Brian: ‘Cause I’m stupid…’cause I’m failing shop. See we had this assignment, to make this ceramic elephant, and um–and we had eight weeks to do it and we’re s’posed ta, and it was like a lamp, and when you pull the trunk the light was s’posed to go on. My light didn’t go on, I got a F on it. Never got a F in my life. When I signed up, you know, for the course I mean. I thought I was playing it real smart, you know. ‘Cause I thought, I’ll take shop, it’ll be such an easy way to maintain my grade point average. (The Breakfast Club, 1985)
The Geek: Just answer me one question.
Samantha: Yes, you’re a total fag.
The Geek: Ha ha ha. That’s not the question. (Sixteen Candles, 1984)
My fascination with nerds is longstanding and organic. It is grounded in my own story and in my earliest circle of friends – a gang of boys who grew up to be doctors, lawyers, pastors, and scholars, but were far from cool as early adolescents. I have always known nerdiness had something to do with the ways I did and did not get “doing” boy well. In my professional life, I have found myself bouncing back and forth between multiple discourses around gender, education, theology, and culture. This nerd work began as a diversion, at a moment in my life when I needed a break from the intensity of other engagements. It really began as a joke between friends while walking across campus, but then it stuck. It kept coming up in conversations. I kept running into new books, shows, and movies that fed my nerd frenzy. I have managed to piece together a collection of nerd material that includes romance novels, children’s books, mainstream films, cult television shows, and you tube playlists. In many ways, my nerd work has been the training ground for my other projects, the place where I have worked out my thinking about the intersections of gender, sexuality, race, schooling, religion, and America.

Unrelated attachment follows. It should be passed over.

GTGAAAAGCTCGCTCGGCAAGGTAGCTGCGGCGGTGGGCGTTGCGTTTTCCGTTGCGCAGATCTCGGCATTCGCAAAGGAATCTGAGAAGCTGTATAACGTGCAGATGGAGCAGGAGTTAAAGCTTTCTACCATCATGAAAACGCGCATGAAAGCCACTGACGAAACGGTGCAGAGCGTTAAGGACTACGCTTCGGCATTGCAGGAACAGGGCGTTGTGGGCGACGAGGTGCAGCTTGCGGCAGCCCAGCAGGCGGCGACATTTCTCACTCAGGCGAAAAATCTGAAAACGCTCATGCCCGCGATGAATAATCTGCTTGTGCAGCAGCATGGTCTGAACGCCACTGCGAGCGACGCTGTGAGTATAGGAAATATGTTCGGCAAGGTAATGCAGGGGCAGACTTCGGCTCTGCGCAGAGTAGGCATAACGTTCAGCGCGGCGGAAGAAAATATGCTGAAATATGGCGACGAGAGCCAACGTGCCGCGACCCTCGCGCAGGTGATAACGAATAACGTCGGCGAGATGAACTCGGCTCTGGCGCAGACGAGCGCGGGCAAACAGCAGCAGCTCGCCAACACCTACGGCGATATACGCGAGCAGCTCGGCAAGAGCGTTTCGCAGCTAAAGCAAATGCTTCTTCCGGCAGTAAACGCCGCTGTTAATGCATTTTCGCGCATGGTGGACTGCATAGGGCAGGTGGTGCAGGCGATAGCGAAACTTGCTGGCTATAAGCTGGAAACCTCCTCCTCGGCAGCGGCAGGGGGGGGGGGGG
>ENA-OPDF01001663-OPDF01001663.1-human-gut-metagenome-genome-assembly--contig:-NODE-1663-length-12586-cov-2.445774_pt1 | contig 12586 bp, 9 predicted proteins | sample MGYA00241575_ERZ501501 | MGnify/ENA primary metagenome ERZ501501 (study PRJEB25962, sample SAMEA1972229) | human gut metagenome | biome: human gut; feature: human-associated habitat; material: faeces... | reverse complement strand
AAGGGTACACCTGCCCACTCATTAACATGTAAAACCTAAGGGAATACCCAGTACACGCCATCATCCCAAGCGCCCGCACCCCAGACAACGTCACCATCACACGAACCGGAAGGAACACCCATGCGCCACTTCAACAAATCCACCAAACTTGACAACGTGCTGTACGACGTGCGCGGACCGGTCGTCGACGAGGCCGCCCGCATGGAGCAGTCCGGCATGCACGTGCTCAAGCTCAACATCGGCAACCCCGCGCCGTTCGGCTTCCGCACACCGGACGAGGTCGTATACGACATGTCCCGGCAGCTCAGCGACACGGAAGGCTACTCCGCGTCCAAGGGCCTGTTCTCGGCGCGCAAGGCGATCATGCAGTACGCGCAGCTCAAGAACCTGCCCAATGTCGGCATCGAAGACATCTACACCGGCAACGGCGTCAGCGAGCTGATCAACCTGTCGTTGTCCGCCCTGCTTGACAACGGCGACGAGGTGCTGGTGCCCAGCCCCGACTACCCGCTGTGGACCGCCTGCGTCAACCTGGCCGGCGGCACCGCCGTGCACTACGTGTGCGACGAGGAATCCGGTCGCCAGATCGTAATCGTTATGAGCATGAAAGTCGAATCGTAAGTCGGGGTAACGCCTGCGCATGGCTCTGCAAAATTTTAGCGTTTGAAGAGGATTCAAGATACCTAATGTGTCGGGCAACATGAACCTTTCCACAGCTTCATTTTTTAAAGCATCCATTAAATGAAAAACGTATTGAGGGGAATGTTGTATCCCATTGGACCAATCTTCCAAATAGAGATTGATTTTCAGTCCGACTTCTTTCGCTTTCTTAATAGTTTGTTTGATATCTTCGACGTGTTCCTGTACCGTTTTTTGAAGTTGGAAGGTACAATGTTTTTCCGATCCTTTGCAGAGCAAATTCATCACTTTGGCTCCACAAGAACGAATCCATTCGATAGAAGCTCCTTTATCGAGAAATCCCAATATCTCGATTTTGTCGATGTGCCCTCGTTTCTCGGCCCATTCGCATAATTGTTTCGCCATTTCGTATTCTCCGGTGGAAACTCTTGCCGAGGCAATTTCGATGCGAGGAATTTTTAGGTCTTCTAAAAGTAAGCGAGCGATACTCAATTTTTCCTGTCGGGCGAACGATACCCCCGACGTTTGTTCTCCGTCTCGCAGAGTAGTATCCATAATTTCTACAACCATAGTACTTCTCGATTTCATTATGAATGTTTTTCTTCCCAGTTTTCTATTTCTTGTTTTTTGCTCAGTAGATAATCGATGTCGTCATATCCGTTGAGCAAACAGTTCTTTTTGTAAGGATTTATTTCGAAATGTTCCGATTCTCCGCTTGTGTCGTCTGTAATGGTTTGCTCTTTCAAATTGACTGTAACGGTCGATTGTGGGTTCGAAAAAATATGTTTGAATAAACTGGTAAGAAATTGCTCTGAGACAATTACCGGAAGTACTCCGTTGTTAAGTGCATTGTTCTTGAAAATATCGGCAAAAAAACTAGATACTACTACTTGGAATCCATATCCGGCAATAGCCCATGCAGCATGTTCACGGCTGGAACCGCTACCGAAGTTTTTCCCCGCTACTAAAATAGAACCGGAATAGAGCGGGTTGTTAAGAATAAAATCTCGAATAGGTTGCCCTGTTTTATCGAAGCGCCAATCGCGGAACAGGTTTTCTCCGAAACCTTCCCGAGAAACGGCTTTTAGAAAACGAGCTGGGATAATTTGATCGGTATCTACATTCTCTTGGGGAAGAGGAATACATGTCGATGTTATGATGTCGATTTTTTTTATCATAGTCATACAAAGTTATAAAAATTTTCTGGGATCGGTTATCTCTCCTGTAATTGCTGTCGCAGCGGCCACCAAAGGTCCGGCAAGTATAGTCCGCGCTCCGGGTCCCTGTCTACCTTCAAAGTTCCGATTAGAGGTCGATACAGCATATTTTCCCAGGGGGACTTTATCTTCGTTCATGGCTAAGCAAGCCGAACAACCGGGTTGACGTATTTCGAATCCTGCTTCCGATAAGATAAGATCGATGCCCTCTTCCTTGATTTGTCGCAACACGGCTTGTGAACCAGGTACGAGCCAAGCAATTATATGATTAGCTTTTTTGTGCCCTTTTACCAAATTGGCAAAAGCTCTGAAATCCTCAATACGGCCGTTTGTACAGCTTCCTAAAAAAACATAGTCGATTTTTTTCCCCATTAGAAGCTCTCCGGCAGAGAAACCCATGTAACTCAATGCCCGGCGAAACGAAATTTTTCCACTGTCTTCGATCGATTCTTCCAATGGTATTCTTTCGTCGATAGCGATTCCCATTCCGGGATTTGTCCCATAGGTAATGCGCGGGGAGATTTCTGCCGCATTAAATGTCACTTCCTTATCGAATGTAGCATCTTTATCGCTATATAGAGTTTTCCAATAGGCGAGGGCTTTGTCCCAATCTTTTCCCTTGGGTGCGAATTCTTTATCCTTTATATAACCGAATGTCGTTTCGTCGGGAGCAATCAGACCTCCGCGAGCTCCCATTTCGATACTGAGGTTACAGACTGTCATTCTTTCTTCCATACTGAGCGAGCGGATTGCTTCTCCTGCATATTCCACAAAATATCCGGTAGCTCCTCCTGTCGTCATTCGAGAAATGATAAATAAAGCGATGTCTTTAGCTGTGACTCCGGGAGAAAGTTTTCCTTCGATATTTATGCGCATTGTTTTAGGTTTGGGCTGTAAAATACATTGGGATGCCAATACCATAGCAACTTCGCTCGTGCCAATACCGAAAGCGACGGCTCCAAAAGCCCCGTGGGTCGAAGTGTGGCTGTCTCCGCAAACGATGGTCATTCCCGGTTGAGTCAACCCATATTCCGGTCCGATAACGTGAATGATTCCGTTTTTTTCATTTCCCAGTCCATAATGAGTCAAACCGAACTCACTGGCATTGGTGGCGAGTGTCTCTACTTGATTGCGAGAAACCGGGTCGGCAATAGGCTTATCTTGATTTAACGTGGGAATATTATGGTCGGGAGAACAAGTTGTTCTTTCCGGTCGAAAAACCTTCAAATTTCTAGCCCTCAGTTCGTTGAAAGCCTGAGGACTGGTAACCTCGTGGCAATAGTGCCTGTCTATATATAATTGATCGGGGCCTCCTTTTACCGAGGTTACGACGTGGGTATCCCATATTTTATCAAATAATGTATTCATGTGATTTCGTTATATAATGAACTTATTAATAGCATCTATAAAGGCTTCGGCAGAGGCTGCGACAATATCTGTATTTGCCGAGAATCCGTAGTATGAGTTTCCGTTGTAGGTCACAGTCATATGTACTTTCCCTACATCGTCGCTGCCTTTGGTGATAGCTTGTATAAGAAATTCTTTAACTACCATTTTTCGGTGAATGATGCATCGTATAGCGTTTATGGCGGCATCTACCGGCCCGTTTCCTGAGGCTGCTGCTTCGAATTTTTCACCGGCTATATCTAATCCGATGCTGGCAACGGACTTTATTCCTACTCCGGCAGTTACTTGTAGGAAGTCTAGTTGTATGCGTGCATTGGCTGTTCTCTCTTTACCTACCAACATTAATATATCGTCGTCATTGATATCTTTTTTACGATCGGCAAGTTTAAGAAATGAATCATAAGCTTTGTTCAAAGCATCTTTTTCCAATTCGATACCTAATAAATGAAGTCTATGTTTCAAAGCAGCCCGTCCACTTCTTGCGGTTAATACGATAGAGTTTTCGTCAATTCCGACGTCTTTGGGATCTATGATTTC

And it has been fun.
A Reflexive Analysis of the Nerdiness of My Position
In considering my own experiences of how and when I have intentionally embodied “nerd”, as opposed to ways “nerd” has been thrown upon my body, I recognize that I find the distinctions between nerd as subject and nerd as object to be rather blurry. With a nod to Butler (1990), even when I don my nerdiest drag – embodying my best repetition of every performance of nerd I can muster – I cannot escape the discourses that give that drag meaning, nor can I control the ways in which that drag is read. To claim too much of my own subjectivity in claiming a nerd identity runs the risk of suggesting I can somehow step outside of the discourses that shape me and reduce my identity to planned performances of my own making.
However, I concede that throughout my life I have paid significant attention to the ways in which my gestures and acts function, at times turning up the volume on those that I hope are read as nerdy, and at times muting them. I have manipulated both my exaggerated and subdued performances of nerdiness at times with the intent of conforming to normative values and at times with the intent of resisting them. I have embodied nerdiness as a hipster strategy, in the same way Nugent (2008) speaks of young creatives seeking refuge in a nerdy aesthetic as a means of escape from the tyranny of keeping up with short-lived trends, by nerdily suggesting I am somehow excluded (or above) those worries while dressed in my new Penguin shirt bought at the hippest of men’s boutiques. I have also met blank stares in response to my ongoing ramblings about a subject apparently no one else at the dinner party found very interesting – that time wearing too-tight jeans and a snug, patterned shirt. At that particular moment my nerdiness seems to have overwhelmed the sissy persona I was trying to work.